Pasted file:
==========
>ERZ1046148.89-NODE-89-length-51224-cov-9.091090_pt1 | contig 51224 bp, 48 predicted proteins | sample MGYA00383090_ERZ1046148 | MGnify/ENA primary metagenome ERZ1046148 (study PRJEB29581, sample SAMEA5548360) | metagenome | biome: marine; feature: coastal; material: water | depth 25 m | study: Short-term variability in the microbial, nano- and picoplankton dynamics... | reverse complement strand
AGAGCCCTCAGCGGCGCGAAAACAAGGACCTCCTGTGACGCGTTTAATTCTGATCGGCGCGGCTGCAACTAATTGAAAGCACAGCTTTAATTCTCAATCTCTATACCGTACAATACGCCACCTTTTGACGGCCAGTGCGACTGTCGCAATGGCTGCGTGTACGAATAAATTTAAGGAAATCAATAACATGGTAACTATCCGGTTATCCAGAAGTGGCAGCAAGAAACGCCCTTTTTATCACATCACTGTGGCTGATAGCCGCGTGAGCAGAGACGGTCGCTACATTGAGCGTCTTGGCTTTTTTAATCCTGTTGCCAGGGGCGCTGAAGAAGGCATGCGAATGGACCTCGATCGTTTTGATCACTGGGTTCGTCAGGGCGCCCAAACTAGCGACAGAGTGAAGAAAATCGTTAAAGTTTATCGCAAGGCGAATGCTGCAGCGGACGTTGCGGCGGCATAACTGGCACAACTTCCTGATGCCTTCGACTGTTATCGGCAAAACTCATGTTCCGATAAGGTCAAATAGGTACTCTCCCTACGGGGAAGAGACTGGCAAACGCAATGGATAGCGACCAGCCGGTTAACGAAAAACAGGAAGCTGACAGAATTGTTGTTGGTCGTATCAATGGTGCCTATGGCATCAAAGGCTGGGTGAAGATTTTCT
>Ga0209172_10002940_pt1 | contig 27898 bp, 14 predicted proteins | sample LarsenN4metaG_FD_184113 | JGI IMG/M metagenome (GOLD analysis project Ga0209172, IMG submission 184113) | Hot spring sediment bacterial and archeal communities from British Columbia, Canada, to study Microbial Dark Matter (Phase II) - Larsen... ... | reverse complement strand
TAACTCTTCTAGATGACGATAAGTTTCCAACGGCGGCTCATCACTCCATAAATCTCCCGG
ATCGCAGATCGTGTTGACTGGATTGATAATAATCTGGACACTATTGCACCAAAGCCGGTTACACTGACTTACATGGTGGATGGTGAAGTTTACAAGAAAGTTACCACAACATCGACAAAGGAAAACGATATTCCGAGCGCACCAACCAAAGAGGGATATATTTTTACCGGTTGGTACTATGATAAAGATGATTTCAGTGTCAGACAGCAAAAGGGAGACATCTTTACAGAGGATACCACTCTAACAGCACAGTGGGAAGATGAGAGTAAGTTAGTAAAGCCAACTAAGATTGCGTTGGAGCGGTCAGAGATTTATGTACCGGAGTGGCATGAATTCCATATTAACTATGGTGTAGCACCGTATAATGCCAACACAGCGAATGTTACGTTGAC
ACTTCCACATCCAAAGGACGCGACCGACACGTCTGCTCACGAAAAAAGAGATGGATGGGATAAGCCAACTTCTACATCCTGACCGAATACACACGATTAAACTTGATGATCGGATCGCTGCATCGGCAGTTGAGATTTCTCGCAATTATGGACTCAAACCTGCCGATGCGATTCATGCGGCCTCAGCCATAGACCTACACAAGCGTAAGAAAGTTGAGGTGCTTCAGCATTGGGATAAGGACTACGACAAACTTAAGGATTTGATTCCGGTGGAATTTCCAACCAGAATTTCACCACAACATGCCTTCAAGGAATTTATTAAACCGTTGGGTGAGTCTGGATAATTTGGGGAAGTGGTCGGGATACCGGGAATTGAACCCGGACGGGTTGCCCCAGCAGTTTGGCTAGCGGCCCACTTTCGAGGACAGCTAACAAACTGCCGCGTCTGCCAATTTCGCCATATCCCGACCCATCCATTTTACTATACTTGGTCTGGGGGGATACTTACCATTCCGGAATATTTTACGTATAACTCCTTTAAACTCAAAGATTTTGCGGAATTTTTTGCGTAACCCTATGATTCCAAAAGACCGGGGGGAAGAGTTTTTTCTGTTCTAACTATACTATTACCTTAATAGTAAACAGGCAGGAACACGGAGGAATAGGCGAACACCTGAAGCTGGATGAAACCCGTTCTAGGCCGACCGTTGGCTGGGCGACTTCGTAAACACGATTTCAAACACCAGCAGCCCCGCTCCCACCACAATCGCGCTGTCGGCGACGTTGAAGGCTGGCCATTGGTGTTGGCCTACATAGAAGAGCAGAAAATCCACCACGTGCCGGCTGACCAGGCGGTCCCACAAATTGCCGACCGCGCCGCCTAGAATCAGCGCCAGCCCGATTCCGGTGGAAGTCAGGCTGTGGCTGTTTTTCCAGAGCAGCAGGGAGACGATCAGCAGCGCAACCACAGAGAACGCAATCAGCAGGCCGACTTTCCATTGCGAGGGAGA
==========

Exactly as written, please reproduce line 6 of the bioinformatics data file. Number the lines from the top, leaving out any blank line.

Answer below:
ACTTCCACATCCAAAGGACGCGACCGACACGTCTGCTCACGAAAAAAGAGATGGATGGGATAAGCCAACTTCTACATCCTGACCGAATACACACGATTAAACTTGATGATCGGATCGCTGCATCGGCAGTTGAGATTTCTCGCAATTATGGACTCAAACCTGCCGATGCGATTCATGCGGCCTCAGCCATAGACCTACACAAGCGTAAGAAAGTTGAGGTGCTTCAGCATTGGGATAAGGACTACGACAAACTTAAGGATTTGATTCCGGTGGAATTTCCAACCAGAATTTCACCACAACATGCCTTCAAGGAATTTATTAAACCGTTGGGTGAGTCTGGATAATTTGGGGAAGTGGTCGGGATACCGGGAATTGAACCCGGACGGGTTGCCCCAGCAGTTTGGCTAGCGGCCCACTTTCGAGGACAGCTAACAAACTGCCGCGTCTGCCAATTTCGCCATATCCCGACCCATCCATTTTACTATACTTGGTCTGGGGGGATACTTACCATTCCGGAATATTTTACGTATAACTCCTTTAAACTCAAAGATTTTGCGGAATTTTTTGCGTAACCCTATGATTCCAAAAGACCGGGGGGAAGAGTTTTTTCTGTTCTAACTATACTATTACCTTAATAGTAAACAGGCAGGAACACGGAGGAATAGGCGAACACCTGAAGCTGGATGAAACCCGTTCTAGGCCGACCGTTGGCTGGGCGACTTCGTAAACACGATTTCAAACACCAGCAGCCCCGCTCCCACCACAATCGCGCTGTCGGCGACGTTGAAGGCTGGCCATTGGTGTTGGCCTACATAGAAGAGCAGAAAATCCACCACGTGCCGGCTGACCAGGCGGTCCCACAAATTGCCGACCGCGCCGCCTAGAATCAGCGCCAGCCCGATTCCGGTGGAAGTCAGGCTGTGGCTGTTTTTCCAGAGCAGCAGGGAGACGATCAGCAGCGCAACCACAGAGAACGCAATCAGCAGGCCGACTTTCCATTGCGAGGGAGA